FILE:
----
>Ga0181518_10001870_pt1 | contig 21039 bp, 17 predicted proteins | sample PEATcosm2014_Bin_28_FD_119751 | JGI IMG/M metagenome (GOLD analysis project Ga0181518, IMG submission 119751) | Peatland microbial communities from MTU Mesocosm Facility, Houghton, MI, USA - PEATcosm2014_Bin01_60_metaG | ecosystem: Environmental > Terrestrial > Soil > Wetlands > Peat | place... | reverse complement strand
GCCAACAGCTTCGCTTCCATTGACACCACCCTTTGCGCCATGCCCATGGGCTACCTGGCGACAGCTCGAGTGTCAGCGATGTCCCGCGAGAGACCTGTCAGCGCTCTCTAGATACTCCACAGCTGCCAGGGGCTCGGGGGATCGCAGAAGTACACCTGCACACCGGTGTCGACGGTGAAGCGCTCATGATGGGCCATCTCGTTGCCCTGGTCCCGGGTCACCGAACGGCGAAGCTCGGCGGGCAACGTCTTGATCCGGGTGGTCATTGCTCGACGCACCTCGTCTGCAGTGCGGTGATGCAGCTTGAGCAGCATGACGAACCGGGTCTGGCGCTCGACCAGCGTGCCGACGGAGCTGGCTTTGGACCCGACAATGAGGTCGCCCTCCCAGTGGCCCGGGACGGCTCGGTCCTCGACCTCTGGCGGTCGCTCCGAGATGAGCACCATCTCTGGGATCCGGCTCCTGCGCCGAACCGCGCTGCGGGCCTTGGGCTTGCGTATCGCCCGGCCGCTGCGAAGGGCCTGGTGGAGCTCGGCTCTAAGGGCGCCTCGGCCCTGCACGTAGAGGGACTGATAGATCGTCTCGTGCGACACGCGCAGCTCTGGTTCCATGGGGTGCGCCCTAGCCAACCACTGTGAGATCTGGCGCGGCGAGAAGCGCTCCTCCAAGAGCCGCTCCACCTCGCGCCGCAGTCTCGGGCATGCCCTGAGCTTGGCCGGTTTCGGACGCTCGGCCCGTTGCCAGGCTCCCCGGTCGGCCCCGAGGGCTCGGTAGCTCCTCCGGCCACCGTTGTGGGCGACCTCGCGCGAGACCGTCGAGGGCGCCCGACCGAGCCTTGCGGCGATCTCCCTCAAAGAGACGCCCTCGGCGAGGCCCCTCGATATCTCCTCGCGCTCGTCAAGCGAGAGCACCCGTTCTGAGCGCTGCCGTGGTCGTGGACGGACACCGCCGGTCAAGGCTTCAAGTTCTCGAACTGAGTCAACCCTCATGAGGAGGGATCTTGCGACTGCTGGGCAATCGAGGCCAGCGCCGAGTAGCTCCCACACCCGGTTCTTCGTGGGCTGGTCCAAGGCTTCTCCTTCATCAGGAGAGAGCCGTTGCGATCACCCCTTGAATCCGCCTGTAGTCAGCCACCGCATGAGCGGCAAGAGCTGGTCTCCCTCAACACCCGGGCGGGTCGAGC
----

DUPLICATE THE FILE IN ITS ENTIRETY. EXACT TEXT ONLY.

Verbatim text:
>Ga0181518_10001870_pt1 | contig 21039 bp, 17 predicted proteins | sample PEATcosm2014_Bin_28_FD_119751 | JGI IMG/M metagenome (GOLD analysis project Ga0181518, IMG submission 119751) | Peatland microbial communities from MTU Mesocosm Facility, Houghton, MI, USA - PEATcosm2014_Bin01_60_metaG | ecosystem: Environmental > Terrestrial > Soil > Wetlands > Peat | place... | reverse complement strand
GCCAACAGCTTCGCTTCCATTGACACCACCCTTTGCGCCATGCCCATGGGCTACCTGGCGACAGCTCGAGTGTCAGCGATGTCCCGCGAGAGACCTGTCAGCGCTCTCTAGATACTCCACAGCTGCCAGGGGCTCGGGGGATCGCAGAAGTACACCTGCACACCGGTGTCGACGGTGAAGCGCTCATGATGGGCCATCTCGTTGCCCTGGTCCCGGGTCACCGAACGGCGAAGCTCGGCGGGCAACGTCTTGATCCGGGTGGTCATTGCTCGACGCACCTCGTCTGCAGTGCGGTGATGCAGCTTGAGCAGCATGACGAACCGGGTCTGGCGCTCGACCAGCGTGCCGACGGAGCTGGCTTTGGACCCGACAATGAGGTCGCCCTCCCAGTGGCCCGGGACGGCTCGGTCCTCGACCTCTGGCGGTCGCTCCGAGATGAGCACCATCTCTGGGATCCGGCTCCTGCGCCGAACCGCGCTGCGGGCCTTGGGCTTGCGTATCGCCCGGCCGCTGCGAAGGGCCTGGTGGAGCTCGGCTCTAAGGGCGCCTCGGCCCTGCACGTAGAGGGACTGATAGATCGTCTCGTGCGACACGCGCAGCTCTGGTTCCATGGGGTGCGCCCTAGCCAACCACTGTGAGATCTGGCGCGGCGAGAAGCGCTCCTCCAAGAGCCGCTCCACCTCGCGCCGCAGTCTCGGGCATGCCCTGAGCTTGGCCGGTTTCGGACGCTCGGCCCGTTGCCAGGCTCCCCGGTCGGCCCCGAGGGCTCGGTAGCTCCTCCGGCCACCGTTGTGGGCGACCTCGCGCGAGACCGTCGAGGGCGCCCGACCGAGCCTTGCGGCGATCTCCCTCAAAGAGACGCCCTCGGCGAGGCCCCTCGATATCTCCTCGCGCTCGTCAAGCGAGAGCACCCGTTCTGAGCGCTGCCGTGGTCGTGGACGGACACCGCCGGTCAAGGCTTCAAGTTCTCGAACTGAGTCAACCCTCATGAGGAGGGATCTTGCGACTGCTGGGCAATCGAGGCCAGCGCCGAGTAGCTCCCACACCCGGTTCTTCGTGGGCTGGTCCAAGGCTTCTCCTTCATCAGGAGAGAGCCGTTGCGATCACCCCTTGAATCCGCCTGTAGTCAGCCACCGCATGAGCGGCAAGAGCTGGTCTCCCTCAACACCCGGGCGGGTCGAGC